SOURCE: Brownstone Institute
Photo: Rasmus Gundorff Sæderup
With the WHO hurtling towards adoption of the ‘Pandemic Treaty,’ as well as revisions of its International Health Regulations (IHR) which some knowledgeable observers regard as even more consequential, the predominant theory among opponents appears to be that the changes will consolidate the power of the WHO bureaucracy and hence of private interests which allegedly control the latter.
But, prima facie, the theory makes little sense. The WHO is, after all – like, say, the UN or the WTO – an international organization, in which negotiations take place among member-states and decisions are made by them. Private sources can contribute as much funding as they like, and this may well give them influence, but it will not give them a seat at the negotiating table or a vote. Without precise state sponsorship, a project like the Pandemic Treaty and the related revisions of the IHR could not even get off the ground.
And, lo and behold, if we go back far enough – before hardly anyone will have ever even heard the expression ‘pandemic treaty’ – we discover that the treaty did indeed have a state sponsor and that, unsurprisingly, the state in question is the very same state which, if albeit unbeknownst to the broader public, was the driving force behind the WHO’s Covid-19 ‘pandemic response:’ namely, Germany.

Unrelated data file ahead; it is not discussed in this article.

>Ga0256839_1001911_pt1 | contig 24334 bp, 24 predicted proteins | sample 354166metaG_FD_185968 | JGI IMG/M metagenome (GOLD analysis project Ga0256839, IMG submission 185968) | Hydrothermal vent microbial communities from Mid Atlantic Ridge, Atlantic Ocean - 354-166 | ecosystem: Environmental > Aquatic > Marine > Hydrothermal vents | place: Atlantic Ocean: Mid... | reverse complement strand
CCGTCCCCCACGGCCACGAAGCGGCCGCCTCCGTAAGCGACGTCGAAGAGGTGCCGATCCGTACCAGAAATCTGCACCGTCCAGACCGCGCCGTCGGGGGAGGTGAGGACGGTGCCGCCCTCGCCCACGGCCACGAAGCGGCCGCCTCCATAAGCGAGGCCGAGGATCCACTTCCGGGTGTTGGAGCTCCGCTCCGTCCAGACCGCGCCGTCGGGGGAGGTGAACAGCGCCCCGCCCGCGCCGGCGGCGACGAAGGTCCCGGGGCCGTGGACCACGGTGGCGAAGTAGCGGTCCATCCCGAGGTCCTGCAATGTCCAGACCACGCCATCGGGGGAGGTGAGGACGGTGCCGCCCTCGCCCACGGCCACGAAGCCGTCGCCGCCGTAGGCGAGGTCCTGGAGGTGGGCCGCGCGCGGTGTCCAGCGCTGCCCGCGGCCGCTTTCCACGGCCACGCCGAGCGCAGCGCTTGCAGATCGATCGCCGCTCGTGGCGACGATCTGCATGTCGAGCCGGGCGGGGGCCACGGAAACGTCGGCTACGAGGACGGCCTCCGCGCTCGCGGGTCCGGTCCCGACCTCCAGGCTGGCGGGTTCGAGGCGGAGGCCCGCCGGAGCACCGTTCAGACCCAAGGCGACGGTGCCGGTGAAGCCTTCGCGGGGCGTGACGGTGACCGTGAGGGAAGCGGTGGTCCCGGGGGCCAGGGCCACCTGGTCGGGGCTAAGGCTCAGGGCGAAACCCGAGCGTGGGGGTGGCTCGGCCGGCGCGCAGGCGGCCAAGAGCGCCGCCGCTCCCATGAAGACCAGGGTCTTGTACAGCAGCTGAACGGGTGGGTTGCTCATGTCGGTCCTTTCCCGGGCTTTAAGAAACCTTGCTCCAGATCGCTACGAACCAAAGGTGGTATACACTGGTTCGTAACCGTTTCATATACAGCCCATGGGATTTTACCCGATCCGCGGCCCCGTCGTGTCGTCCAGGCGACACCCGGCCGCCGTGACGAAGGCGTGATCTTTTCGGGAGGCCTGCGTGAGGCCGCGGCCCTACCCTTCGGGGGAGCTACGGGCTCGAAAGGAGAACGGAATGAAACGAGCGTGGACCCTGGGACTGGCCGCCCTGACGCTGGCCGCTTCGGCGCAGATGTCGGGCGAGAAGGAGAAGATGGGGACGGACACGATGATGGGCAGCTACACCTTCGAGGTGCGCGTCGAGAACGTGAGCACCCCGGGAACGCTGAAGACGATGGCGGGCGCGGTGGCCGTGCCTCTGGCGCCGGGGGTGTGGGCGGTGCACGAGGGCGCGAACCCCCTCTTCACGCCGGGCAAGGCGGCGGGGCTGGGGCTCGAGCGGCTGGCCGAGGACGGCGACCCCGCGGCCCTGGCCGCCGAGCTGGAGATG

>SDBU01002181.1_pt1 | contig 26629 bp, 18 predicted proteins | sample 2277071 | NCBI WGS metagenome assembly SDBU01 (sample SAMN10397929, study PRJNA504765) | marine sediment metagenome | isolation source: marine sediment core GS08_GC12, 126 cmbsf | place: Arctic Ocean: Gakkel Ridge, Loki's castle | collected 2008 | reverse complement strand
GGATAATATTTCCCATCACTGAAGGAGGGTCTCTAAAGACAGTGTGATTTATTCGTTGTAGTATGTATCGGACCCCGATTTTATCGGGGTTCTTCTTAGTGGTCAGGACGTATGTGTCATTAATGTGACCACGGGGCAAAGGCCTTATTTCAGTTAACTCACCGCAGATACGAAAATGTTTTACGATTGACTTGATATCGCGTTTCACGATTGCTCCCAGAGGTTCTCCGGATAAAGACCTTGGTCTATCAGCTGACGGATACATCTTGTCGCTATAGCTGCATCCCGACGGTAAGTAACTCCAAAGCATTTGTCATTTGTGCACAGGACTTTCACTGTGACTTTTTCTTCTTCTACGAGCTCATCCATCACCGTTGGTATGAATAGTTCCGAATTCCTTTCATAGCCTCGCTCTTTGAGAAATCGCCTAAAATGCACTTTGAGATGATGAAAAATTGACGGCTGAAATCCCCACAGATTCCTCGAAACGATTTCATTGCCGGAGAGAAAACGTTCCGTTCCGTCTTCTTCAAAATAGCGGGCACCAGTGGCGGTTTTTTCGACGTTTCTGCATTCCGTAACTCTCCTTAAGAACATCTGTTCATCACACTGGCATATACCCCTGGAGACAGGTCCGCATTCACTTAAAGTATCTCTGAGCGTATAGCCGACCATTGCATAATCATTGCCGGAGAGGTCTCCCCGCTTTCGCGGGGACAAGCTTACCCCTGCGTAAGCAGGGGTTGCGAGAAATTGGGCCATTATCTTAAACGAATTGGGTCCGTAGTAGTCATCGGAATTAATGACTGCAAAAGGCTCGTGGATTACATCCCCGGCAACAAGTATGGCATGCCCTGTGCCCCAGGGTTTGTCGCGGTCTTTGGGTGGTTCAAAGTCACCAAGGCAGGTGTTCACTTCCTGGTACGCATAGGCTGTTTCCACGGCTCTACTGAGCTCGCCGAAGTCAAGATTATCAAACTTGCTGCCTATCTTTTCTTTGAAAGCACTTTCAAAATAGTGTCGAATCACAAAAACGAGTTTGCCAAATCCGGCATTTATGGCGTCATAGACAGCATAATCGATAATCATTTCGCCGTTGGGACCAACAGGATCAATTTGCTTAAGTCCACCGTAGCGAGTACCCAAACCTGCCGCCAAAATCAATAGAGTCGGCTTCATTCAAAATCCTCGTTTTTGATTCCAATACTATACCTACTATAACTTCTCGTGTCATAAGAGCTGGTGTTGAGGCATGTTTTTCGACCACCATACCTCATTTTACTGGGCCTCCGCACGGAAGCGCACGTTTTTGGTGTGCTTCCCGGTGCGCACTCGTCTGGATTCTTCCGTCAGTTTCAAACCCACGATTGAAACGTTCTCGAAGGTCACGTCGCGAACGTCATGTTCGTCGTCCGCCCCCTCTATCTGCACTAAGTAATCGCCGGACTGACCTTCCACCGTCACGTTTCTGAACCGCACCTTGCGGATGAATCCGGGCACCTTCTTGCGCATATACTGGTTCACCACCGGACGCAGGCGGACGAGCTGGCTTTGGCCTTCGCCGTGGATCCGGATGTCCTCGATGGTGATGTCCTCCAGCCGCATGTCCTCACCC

Thus, referring to then German Minister of Health Jens Spahn, the headline of a May 24, 2021 report from Germany’s DPA wire service reads: ‘Spahn Pushes for International Treaty: How the WHO Wants to Prevent a New Pandemic.’
But the article is not in fact about how the WHO wants to prevent a future pandemic, but rather about how Germany wants the WHO to prevent a future pandemic. Thus, the accompanying blurb reads: ‘How can a catastrophe like the Corona pandemic be prevented in the future? With a UN treaty, Germany and other countries believe. At the WHO meeting, they want to break the resistance of other countries.’
The article goes on to narrate how Germany and its allies wanted to use the WHO’s annual assembly, which was being held remotely that year and which began on that very day, in order to ‘fire off the starting pistol for an international pandemic treaty.’
And so it would come to pass.